Having a healthy fear of government is good. Most people on both sides of the aisle lack an appropriate level of skepticism toward their government. Still, there is a point where too much fear becomes fringe lunacy, and it is my opinion that someone like Ron Paul is past that point. The reason that Ron Paul is "fringe" while less moral politicians of both parties are "mainstream" is because the threat to one's life posed by too little government can often outweigh the threat to one's life of too much. That's why systems like feudalism existed, because people would rather live under an immoral government that protects their life from outside threats than a government that is afraid to infringe upon a few liberties and offers little to no protection as a result. So while there is a point where the absolute cost of too much government is too high, and revolution becomes the moral imperative, it is often safer to err on the side of more government than less up to a certain point. Someone calling for the end, at least on the federal level, of basically every government entity other than those explicitly in the constitution is on the wrong side of this point, which is why Ron Paul and libertarian politicians like him will never be voted into the presidency.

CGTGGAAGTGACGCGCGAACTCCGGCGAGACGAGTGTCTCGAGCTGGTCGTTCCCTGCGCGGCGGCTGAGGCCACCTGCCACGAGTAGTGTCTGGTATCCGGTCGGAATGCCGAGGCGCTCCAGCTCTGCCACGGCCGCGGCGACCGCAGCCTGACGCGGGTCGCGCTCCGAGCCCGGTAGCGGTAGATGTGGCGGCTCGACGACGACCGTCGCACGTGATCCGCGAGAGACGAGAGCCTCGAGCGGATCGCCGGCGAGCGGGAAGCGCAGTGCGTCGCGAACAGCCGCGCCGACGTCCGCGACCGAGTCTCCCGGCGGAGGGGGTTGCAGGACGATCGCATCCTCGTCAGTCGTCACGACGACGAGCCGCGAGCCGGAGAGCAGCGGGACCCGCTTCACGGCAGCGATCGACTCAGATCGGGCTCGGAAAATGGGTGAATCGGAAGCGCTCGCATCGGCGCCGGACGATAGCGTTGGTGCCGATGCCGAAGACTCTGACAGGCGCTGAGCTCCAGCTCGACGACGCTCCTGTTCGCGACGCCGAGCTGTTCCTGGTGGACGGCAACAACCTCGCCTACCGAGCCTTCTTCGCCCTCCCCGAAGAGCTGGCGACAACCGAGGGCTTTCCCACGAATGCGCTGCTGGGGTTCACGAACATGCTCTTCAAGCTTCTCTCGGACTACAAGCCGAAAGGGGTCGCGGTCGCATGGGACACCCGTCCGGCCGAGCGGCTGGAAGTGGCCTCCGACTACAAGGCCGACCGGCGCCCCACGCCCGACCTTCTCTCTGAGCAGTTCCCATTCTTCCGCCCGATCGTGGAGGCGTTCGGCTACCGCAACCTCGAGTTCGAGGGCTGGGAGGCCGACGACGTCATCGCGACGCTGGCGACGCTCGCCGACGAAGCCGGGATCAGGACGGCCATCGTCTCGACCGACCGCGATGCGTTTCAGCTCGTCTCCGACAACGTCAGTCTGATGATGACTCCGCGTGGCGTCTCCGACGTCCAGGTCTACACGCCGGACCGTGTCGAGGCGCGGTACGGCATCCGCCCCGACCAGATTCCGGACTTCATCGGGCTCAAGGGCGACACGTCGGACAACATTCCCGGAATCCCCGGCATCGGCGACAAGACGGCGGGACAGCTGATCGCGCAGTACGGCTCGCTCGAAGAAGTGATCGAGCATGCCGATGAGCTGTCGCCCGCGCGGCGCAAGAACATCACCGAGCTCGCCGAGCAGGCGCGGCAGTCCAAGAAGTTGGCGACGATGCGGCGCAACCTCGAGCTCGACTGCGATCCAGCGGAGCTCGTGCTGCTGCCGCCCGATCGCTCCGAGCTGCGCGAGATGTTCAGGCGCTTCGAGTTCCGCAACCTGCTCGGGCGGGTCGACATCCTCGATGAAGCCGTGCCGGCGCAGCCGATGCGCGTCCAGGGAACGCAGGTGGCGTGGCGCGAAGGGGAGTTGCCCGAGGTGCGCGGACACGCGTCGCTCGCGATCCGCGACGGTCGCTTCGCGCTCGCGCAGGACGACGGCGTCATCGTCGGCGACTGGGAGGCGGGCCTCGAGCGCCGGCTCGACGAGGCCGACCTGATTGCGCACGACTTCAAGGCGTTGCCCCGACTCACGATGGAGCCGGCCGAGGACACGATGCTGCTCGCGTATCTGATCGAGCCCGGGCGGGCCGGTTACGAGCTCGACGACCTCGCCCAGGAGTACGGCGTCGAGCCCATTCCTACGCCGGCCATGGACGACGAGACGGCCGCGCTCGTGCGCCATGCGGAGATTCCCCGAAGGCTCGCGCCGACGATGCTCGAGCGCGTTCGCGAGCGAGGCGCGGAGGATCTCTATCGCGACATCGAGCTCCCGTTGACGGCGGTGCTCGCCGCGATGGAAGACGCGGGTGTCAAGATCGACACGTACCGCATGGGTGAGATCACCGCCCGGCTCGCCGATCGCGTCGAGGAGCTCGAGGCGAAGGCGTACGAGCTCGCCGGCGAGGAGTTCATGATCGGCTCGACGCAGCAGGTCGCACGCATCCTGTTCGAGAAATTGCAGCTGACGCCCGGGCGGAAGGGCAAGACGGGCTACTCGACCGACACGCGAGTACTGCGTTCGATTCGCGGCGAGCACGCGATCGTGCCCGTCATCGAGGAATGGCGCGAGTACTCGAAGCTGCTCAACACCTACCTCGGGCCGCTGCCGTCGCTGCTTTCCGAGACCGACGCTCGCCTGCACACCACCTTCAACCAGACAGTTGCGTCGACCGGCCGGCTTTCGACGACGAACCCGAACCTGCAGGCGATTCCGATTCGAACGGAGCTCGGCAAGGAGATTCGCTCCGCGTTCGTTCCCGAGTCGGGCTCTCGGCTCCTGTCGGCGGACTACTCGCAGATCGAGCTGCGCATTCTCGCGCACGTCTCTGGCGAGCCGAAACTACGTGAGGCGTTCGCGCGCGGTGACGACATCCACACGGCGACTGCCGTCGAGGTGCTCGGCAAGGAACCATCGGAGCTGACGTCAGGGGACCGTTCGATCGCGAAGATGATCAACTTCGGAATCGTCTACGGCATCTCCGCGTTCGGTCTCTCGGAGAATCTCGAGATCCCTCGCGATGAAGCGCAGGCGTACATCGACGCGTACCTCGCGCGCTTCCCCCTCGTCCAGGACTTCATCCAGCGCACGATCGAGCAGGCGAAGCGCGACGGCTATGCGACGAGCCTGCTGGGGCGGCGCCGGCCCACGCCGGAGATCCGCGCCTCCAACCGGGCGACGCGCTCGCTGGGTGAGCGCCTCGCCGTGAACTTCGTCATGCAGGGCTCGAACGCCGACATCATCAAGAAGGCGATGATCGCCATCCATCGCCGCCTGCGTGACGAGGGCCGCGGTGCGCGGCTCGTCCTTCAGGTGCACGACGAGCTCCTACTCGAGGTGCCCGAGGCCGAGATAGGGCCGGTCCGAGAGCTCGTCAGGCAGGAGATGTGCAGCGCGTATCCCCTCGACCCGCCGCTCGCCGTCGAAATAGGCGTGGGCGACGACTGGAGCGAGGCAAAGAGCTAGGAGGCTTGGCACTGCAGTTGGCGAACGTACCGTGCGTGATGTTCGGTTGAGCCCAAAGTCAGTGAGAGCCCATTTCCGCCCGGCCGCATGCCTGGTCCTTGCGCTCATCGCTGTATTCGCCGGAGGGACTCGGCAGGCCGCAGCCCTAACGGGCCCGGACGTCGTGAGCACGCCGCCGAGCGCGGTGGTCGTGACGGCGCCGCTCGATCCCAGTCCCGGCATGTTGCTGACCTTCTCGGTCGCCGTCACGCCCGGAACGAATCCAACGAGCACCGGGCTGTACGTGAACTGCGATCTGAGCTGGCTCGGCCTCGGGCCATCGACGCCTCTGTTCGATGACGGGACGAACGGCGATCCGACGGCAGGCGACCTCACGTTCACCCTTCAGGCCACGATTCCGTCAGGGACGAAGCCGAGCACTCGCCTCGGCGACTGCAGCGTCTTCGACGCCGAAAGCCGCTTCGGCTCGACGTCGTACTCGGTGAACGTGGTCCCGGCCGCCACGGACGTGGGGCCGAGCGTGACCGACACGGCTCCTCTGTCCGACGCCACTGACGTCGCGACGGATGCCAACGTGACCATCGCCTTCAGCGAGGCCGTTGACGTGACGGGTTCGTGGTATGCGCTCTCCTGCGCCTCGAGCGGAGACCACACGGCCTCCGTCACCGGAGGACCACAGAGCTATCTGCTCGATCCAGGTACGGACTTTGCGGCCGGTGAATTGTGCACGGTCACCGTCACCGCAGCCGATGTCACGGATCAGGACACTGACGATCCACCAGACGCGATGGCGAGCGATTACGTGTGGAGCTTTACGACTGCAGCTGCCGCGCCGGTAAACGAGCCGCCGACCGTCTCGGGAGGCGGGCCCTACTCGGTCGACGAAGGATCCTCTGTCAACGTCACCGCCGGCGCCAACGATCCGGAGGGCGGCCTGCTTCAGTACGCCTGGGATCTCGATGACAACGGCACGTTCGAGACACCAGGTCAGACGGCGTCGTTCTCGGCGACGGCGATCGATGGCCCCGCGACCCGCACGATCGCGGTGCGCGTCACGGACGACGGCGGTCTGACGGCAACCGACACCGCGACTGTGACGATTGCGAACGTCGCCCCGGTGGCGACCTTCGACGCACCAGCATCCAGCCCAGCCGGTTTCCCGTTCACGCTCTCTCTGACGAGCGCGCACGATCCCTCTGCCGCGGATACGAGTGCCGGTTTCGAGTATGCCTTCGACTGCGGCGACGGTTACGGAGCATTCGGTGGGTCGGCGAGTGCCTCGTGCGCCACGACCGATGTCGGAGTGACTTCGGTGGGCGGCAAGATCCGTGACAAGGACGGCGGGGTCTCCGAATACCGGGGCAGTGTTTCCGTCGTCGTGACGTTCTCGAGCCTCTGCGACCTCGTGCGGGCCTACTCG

It is very common to hear people talk about "the government" as if it is an independent entity that they are fighting against, clawing with tooth and nail to inch out any civil liberty they can. To me, this is a huge misrepresentation of reality. There are two reasons why it seems intuitively obvious to me that the possessive "my government" or "our government" more clearly states what is actually going on. Reason number one is simple enough; we vote politicians into their jobs and can vote them out. Reason number two is slightly less so, although I already talked about it when I defined the purpose of government. Every day of our adult lives that we spend living in the United States; or almost any other country in the world today for that matter; is a day that we opted to not move to another country. We are passively choosing one government out of 100+ governments around the world that don't restrict emigration (without the freedom to leave, like in North Korea, there is obviously no choice to stay). Reading through my blog, you'll notice that when I refer to government, I will either use a possessive article or leave the article out entirely, and this is no accident.